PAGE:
Data for each toxicity test are provided in individual excel spreadsheets, identified by the species tested, the test number for that species and the date the test started. A summary table of details for the 11 tests is provided in the file: Summary table.xlsx. The first worksheet for each test file is titled "Test Conditions". This sheet provides information on the toxicity test e.g. species and metals tested, dates, test conditions, as well as explanation of abbreviations, definitions of toxicity values etc. The second worksheet includes the raw cell densities determined in each flask, the calculated growth rates, and the measured pH and metal concentrations. For C. armigera data sheets, there is an additional worksheet, "Measured Cu and pH" which includes all measured pH values and metal concentrations across the 24-day period. Following the growth rate sheets are the statistical outputs for each metal, which were all generated using Toxcalc. Finally, if additional cellular parameters were measured (Chlorophyll a fluorescence, cell size and internal cell granularity), the raw data for each parameter is include in a worksheet, "Metal cellular parameters".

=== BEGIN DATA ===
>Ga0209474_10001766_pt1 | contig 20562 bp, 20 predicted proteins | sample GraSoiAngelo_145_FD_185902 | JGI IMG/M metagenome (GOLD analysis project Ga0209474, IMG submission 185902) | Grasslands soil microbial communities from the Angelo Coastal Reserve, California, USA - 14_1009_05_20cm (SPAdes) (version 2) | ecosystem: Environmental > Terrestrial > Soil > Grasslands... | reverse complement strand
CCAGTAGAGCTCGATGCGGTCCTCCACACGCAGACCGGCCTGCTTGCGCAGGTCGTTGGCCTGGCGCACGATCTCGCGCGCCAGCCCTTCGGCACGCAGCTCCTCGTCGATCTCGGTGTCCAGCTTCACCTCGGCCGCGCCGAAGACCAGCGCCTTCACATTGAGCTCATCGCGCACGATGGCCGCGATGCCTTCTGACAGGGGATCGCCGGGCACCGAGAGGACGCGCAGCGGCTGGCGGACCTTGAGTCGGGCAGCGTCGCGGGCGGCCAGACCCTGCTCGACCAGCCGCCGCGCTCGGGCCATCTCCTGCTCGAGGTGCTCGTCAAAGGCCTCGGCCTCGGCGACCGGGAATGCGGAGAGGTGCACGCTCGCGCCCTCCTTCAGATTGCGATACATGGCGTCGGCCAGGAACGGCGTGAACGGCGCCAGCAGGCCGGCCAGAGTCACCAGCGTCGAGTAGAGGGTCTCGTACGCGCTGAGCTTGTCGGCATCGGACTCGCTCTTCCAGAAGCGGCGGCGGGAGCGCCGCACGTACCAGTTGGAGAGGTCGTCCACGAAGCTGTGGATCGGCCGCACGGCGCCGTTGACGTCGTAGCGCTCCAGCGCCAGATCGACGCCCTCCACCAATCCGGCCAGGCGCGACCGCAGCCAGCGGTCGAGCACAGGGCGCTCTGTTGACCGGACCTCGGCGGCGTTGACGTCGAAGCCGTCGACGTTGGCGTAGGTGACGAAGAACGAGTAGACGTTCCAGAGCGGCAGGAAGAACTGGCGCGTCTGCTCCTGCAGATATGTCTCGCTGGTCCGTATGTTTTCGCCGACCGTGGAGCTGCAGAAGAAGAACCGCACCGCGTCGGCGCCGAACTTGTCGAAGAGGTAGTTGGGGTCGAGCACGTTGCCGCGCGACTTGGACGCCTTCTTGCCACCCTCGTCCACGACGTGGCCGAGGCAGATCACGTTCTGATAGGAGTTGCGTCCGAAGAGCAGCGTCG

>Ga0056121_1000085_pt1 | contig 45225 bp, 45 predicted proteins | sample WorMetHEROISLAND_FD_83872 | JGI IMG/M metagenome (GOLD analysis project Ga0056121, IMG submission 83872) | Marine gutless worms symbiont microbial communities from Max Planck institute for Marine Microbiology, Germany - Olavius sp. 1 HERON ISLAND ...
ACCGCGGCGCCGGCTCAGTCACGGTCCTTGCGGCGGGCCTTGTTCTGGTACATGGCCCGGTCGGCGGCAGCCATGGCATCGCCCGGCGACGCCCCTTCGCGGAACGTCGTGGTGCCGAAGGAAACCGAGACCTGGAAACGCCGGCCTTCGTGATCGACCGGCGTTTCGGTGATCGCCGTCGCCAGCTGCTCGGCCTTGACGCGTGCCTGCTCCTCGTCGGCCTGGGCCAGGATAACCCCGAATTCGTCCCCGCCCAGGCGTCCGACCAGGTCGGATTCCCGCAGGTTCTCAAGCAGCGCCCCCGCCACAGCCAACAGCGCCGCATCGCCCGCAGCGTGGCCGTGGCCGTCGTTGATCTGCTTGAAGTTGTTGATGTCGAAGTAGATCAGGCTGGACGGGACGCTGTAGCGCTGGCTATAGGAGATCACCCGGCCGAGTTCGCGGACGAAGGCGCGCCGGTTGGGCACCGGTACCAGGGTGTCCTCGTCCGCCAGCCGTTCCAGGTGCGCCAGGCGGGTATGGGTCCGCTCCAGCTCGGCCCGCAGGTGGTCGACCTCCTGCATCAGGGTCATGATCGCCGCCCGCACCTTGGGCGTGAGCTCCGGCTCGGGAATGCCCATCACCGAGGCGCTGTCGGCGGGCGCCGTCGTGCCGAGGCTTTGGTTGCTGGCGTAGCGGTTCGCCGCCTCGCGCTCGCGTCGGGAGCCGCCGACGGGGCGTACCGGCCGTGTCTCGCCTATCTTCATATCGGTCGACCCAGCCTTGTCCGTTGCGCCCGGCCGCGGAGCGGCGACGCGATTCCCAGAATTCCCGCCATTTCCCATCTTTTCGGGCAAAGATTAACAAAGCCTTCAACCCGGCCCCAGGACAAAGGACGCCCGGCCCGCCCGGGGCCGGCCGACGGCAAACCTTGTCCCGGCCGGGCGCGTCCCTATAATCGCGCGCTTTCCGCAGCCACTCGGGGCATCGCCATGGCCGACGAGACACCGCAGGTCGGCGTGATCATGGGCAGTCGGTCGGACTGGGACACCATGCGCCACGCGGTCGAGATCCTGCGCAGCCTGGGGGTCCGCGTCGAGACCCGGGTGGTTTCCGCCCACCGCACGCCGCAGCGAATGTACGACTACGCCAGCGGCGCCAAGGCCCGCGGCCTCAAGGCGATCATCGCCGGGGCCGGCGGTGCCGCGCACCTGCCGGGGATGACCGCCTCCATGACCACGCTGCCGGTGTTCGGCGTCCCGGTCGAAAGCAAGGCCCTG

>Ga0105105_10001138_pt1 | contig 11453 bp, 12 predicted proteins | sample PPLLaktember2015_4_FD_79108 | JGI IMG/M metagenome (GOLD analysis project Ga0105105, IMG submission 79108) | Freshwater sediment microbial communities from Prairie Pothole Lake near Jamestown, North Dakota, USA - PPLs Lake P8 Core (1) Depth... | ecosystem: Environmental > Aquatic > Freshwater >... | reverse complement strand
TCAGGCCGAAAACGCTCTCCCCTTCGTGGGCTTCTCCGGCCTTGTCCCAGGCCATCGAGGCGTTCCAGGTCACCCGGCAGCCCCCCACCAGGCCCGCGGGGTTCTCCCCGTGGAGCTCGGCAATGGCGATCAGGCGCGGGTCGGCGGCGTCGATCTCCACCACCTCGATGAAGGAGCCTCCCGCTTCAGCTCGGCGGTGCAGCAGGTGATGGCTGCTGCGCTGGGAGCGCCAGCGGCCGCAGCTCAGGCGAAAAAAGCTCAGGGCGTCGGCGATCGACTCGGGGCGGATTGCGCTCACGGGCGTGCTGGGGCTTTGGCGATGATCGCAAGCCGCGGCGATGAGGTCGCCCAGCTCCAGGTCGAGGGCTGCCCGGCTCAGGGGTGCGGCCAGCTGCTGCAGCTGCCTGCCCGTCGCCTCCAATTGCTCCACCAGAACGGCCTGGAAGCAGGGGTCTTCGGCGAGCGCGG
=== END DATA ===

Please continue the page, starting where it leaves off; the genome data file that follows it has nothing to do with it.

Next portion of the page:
Data were collected in an Australian laboratory (CSIRO Land and Water, Centre for Environmental Contaminants Research, Lucas Heights, 2234, NSW) during May 2013 - April 2014. The tests used microalgal strains that had been previously collected from the Southern Ocean and are cultured within the microalgal collection at the Australian Antarctic Division (AAD). Daughter daughter cultures were transferred to CSIRO, where they were cultured for this work.

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  • Toxicity
  • Microalgae








  • jolley, dianne (INVESTIGATOR)
  • connell, dave (DIF AUTHOR)